How about if I sweetened the deal by saying the water can be shipped wherever you want it really cheaply because I have a magical way of squeezing it into standard wine bottles?
The only problem, assuming that it’s water you actually want, is that my method of compression ends up with the liquid being alcoholic and either pale yellow, pink or red in colour. In fact, most people would recognise it as wine.
You might imagine that this miraculous ability to turn water into wine requires divine powers, but actually all that’s needed is a vineyard and a decent irrigation system.
Then, it’s simple maths. To produce one litre of wine requires at least 500 litres of water in irrigation and processing. This is a very conservative estimate. Professor Arjen Hoekstra of the Twente Water Centre in Holland quotes a global average of 960l, while a detailed 2015 Italian study by Bonamente, Scrucca, Asdrubali, Cotana and Presciutti at the University of Perugia comes up with a figure of 843l, or 632l per bottle.
As the media has increasingly focused its attention on climate change, the water footprint of our industries has not attracted nearly as much attention as the carbon footprint. But academics globally are busily calculating the environmental costs of everything we consume, from tea (30l per cup), to beef (almost 4,000l for a 250g steak).
Obviously, the implications of the water footprint depend on the availability of water in the region where the product is produced. Some places naturally have more than others, which is why the viability of growing rice (3,400l per kg) and cotton (2,700l for a t-shirt) in the dry continent of Australia is increasingly questioned.
Even where water is normally abundant, climate change is living up to its name by reducing the predictability of weather conditions. Agriculture has always been cyclical, but as Francois Viljoen, viticultural expert at South Africa’s Vinpro says, the increased frequency of drought conditions is taking what may be a long-term toll on the vines. Premium producers who rely on little, or no irrigation (15% of South Africa’s vineyards), suffer of course, but far less than grape growers who are totally reliant on irrigation to produce high volumes of cheap wine.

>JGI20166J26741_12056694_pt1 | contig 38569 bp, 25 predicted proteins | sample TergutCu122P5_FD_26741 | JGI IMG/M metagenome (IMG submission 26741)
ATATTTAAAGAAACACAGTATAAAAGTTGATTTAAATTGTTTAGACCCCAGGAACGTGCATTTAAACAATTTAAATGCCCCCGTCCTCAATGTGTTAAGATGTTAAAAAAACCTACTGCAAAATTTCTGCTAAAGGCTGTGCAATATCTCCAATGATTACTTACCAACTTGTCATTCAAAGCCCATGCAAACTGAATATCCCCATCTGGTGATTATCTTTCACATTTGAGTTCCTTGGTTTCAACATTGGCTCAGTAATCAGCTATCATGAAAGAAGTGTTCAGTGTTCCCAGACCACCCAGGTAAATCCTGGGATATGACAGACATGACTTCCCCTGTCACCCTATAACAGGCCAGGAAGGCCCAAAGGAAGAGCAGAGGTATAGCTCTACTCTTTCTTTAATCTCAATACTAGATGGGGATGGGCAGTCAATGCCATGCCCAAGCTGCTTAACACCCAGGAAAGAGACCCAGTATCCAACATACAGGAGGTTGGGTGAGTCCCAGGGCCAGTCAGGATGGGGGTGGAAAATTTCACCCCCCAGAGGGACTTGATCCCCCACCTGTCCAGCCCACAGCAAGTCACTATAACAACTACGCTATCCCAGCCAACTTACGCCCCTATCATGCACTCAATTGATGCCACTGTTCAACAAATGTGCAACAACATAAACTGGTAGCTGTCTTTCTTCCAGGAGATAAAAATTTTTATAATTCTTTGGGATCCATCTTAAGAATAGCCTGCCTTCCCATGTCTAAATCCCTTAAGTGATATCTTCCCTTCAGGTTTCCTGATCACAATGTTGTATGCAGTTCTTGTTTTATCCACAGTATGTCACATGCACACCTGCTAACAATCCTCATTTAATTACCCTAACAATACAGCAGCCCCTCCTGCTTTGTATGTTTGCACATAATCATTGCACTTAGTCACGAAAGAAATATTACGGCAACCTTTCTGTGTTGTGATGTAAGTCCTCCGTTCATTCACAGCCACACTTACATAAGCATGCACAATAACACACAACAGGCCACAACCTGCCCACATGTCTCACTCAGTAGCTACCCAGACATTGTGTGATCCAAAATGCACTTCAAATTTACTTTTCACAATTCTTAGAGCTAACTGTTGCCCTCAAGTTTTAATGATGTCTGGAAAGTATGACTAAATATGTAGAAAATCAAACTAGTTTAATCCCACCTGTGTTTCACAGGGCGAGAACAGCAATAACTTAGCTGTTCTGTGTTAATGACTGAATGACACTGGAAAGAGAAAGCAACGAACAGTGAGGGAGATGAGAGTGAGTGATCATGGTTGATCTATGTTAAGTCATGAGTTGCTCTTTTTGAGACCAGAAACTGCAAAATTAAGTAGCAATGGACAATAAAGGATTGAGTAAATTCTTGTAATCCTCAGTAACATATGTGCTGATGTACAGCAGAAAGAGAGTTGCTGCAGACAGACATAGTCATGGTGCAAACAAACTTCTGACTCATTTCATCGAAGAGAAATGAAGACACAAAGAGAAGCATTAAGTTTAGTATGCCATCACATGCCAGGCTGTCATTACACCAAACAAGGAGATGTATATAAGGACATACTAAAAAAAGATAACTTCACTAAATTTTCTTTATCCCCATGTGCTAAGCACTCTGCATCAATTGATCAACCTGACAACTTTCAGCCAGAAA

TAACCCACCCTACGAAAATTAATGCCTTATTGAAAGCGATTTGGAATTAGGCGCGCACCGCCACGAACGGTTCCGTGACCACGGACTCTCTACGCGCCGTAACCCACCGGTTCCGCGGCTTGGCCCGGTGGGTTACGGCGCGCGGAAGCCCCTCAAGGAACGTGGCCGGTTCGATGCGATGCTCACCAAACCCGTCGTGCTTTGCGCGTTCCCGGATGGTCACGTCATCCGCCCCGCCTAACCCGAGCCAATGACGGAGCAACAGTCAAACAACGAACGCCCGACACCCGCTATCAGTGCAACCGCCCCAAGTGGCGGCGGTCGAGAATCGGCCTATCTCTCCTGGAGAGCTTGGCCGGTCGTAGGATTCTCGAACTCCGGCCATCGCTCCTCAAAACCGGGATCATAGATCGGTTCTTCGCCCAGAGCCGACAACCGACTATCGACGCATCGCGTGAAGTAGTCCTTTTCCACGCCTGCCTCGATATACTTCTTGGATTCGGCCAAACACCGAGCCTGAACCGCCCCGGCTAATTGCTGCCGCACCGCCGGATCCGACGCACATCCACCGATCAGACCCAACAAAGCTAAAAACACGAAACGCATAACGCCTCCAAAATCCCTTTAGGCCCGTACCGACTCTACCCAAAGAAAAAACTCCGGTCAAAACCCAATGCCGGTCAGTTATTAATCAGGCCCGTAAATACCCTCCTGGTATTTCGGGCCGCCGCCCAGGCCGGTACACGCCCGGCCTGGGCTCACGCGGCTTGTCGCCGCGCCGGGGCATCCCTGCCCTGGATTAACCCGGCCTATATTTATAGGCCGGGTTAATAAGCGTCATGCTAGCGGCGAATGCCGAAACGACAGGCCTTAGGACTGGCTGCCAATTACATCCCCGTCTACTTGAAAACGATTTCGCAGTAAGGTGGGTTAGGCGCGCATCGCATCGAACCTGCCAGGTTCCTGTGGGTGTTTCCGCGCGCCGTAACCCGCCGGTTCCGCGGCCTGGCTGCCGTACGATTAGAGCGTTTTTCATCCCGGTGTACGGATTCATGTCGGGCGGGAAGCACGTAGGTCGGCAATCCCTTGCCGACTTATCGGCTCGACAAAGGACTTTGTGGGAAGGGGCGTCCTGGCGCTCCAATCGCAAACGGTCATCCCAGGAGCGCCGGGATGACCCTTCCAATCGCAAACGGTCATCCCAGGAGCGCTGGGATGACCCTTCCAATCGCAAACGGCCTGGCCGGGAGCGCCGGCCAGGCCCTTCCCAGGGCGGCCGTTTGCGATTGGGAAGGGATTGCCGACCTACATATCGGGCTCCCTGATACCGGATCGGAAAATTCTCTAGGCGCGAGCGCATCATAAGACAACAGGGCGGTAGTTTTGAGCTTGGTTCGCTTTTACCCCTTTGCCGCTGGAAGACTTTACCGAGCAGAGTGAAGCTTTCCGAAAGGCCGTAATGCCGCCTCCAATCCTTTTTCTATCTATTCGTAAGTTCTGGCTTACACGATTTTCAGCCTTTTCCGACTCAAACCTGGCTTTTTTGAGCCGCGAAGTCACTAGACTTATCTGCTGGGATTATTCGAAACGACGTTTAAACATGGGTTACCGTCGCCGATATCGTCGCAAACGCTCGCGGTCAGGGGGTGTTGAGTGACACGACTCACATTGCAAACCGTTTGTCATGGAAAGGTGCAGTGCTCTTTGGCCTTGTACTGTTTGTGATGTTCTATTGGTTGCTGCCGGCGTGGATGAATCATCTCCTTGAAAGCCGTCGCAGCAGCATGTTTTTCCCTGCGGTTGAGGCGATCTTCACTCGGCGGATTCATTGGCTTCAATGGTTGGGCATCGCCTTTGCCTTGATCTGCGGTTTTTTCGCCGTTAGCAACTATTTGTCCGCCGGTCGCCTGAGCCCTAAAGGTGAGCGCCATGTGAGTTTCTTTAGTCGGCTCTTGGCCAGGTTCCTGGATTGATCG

Grape growers are getting better at managing water resources; researchers are working on less thirsty clones and winemakers are more likely to recycle the water they use for processing, a small fraction of the total requirement; however, when looking at 25c bulk wine, this is all like applying a Band-aid to a gaping wound.
Countries and regions that are short of water simply cannot continue to export it in the form of cheap wine. Tough decisions will be have to be made: golf courses that bring in significant amounts of tourist
revenue will continue to be watered while vines are allowed to die of thirst. We are beginning to understand the value of data and we will learn the true cost of water.
And, being ingenious, human beings will come up with other solutions. When I recently wrote about stem cell beef and attempts to produce synthetic wine, I was met by a chorus of dismay and disbelief from traditionalists. But if a satisfactory, low-priced, man-made burger or replicated Pinot Grigio can be produced without the need for vast amounts of water, I’m going to bet that they will prove to be very successful.